Disability Appeals in North Carolina  -   33 Years Experience
David R. Paletta
Disability Attorney

Raleigh, Durham, Chapel Hill, Boone
North Carolina

(919) 491-5643

Ethics Defined

Published by David Paletta

As I have been doing research for blog articles, I came across a wonderful web site on ethics.  It is organized in a book format.  The articles are written in a clear manner that the general public, and attorneys, can understand.  

Yet, the subject of ethics is discussed in depth.  This web site is a great resource for those of us interested in ethics, and who strive to live in a more ethical manner.  I encourage everyone to take advantage of this great resource that is free to all.  It can be found at www.ethicsdefined.org
Comments
Posted January 20, 2013 11:07 by Anita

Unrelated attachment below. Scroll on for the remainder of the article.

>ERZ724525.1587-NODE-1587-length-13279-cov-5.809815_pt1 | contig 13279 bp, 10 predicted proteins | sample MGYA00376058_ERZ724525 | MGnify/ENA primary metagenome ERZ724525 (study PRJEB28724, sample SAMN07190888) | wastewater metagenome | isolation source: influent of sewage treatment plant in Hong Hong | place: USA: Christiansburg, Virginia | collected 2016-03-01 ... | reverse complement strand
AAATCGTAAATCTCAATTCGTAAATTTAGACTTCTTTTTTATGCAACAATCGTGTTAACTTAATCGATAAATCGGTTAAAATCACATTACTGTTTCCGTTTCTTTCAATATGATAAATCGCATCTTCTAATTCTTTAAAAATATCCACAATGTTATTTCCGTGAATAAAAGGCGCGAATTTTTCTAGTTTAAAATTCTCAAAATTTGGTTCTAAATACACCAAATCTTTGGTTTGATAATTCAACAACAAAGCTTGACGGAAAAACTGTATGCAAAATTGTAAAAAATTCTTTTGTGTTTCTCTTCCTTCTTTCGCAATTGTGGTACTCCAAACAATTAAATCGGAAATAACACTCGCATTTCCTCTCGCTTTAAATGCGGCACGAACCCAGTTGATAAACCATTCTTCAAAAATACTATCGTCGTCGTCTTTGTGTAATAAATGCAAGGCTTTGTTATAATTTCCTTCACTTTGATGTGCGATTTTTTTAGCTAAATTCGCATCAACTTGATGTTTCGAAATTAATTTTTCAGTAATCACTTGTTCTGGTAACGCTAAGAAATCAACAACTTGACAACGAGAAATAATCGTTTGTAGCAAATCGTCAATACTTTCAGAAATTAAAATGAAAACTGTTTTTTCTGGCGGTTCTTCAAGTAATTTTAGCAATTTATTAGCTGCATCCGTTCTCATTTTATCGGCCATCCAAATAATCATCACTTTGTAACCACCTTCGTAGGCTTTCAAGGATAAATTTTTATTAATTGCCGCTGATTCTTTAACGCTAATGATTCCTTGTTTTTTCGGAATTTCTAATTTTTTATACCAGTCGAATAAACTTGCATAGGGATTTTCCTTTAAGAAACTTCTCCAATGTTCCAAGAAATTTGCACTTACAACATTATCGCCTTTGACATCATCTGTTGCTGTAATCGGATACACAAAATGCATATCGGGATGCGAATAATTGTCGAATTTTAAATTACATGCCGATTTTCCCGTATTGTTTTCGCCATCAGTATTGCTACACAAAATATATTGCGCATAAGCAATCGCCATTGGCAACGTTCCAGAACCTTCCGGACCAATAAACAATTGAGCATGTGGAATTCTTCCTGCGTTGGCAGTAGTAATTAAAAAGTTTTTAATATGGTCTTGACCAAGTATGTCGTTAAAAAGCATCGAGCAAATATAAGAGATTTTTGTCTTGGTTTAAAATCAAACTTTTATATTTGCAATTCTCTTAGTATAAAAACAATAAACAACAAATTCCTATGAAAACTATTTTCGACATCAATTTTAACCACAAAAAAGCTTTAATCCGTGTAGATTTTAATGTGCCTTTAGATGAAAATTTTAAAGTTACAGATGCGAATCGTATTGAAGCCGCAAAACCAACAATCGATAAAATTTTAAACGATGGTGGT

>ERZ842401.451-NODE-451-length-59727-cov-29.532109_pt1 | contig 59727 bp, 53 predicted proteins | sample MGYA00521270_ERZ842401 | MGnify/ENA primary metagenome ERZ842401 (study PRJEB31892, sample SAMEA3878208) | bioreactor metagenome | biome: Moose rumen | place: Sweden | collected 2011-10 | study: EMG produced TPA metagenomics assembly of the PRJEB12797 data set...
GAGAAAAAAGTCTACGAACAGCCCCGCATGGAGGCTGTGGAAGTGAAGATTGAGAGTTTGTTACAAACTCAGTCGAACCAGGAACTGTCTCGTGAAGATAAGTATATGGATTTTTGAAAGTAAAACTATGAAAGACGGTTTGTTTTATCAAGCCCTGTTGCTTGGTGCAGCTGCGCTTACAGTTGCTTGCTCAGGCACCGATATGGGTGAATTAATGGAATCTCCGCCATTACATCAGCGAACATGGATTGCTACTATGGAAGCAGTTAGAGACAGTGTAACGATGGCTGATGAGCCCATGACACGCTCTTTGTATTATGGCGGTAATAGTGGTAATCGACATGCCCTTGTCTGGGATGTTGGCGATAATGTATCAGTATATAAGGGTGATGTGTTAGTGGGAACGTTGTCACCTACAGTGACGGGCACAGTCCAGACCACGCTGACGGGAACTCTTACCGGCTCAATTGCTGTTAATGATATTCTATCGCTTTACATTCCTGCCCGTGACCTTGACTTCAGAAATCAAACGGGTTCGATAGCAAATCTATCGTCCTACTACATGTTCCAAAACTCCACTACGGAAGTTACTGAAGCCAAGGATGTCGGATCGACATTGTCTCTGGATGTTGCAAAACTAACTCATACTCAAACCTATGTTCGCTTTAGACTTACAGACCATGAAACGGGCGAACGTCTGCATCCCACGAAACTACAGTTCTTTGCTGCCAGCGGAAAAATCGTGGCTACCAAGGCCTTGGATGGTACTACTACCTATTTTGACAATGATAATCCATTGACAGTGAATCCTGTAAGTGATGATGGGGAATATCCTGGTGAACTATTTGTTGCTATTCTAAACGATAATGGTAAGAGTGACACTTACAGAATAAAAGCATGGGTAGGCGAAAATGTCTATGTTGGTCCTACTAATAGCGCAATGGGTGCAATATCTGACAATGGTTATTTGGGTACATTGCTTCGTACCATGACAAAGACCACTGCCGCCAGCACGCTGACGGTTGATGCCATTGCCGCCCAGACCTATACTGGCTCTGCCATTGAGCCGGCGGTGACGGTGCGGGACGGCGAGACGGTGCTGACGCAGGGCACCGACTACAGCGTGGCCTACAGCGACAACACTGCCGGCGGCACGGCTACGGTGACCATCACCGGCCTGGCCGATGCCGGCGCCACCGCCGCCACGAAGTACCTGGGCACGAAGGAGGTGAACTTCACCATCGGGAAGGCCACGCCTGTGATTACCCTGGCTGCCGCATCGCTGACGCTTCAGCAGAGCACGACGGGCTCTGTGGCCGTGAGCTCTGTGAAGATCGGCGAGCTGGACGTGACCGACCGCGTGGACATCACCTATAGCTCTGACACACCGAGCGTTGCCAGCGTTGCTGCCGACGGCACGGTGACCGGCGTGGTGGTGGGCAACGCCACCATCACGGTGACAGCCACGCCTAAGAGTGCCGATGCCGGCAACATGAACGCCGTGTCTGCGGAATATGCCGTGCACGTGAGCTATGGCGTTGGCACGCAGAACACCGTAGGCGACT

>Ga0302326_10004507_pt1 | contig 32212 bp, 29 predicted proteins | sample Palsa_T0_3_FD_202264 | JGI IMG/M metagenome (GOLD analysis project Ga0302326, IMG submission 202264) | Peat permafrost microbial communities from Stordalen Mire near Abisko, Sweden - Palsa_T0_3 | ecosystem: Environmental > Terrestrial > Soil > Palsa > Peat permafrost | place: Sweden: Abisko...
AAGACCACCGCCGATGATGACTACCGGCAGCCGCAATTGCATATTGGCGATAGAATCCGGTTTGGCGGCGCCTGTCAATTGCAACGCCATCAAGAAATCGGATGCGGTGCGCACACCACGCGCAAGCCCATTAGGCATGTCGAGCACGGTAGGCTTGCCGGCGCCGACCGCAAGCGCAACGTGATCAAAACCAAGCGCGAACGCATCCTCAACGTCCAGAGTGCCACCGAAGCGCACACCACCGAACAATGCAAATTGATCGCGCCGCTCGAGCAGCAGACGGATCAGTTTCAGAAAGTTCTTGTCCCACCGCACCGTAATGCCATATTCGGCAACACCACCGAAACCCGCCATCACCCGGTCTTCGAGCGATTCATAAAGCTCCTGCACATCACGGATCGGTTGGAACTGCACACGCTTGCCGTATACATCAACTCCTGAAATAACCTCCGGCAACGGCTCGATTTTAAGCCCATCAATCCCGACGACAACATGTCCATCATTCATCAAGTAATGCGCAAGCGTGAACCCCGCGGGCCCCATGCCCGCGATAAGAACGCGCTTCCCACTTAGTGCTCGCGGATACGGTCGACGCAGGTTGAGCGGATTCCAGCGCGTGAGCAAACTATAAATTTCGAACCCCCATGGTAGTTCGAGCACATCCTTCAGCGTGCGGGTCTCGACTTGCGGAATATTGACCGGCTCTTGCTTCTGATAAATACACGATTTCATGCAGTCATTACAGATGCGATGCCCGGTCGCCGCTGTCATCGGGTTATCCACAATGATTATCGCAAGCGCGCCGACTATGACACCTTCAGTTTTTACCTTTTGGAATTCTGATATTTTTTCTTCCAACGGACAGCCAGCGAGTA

I was particularly moved by a dortemnuacy I saw not too long ago about the ethics of genetic testing for Alzheimers disease. There is a certain type of Alzheimers which comes at an earlier age and is known to be inherited. If a parent has it you have a 50% chance of getting it as their son or daughter. In the dortemnuacy I mentioned there was a young woman who decided to get tested. Her mother had come down with Alzheimers in her mid-30 s. Most of the young woman's sisters and brothers decided they would rather not know. The dortemnuacy followed the woman as she tried to decide whether to get tested (she had a young child of her own and wanted to know whether she needed to start planning for a caregiver for that child). She got tested and then there was a long wait for the results. Then the results came in and she learned she had the gene that would lead to Alzheimers in her mid-30 s like her mothers. There's always hope of course that medicine will find a cure before the disease takes over, but it was a sad scene in the dortemnuacy as the young woman got the news. I'm not sure in the end whether she really wanted to know after all. There are also other serious ethical issues about genetic testing for a disease like Alzheimers. Insurance companies or employers could decide not to accept you if they know that you will come down with a disease like this in a relatively short time period. You could be discriminated against in many aspects of your life. You would be viewed as sort of a ticking timebomb. If you look in a search engine for genetic testing and Alzheimers you will find several sites on this topic.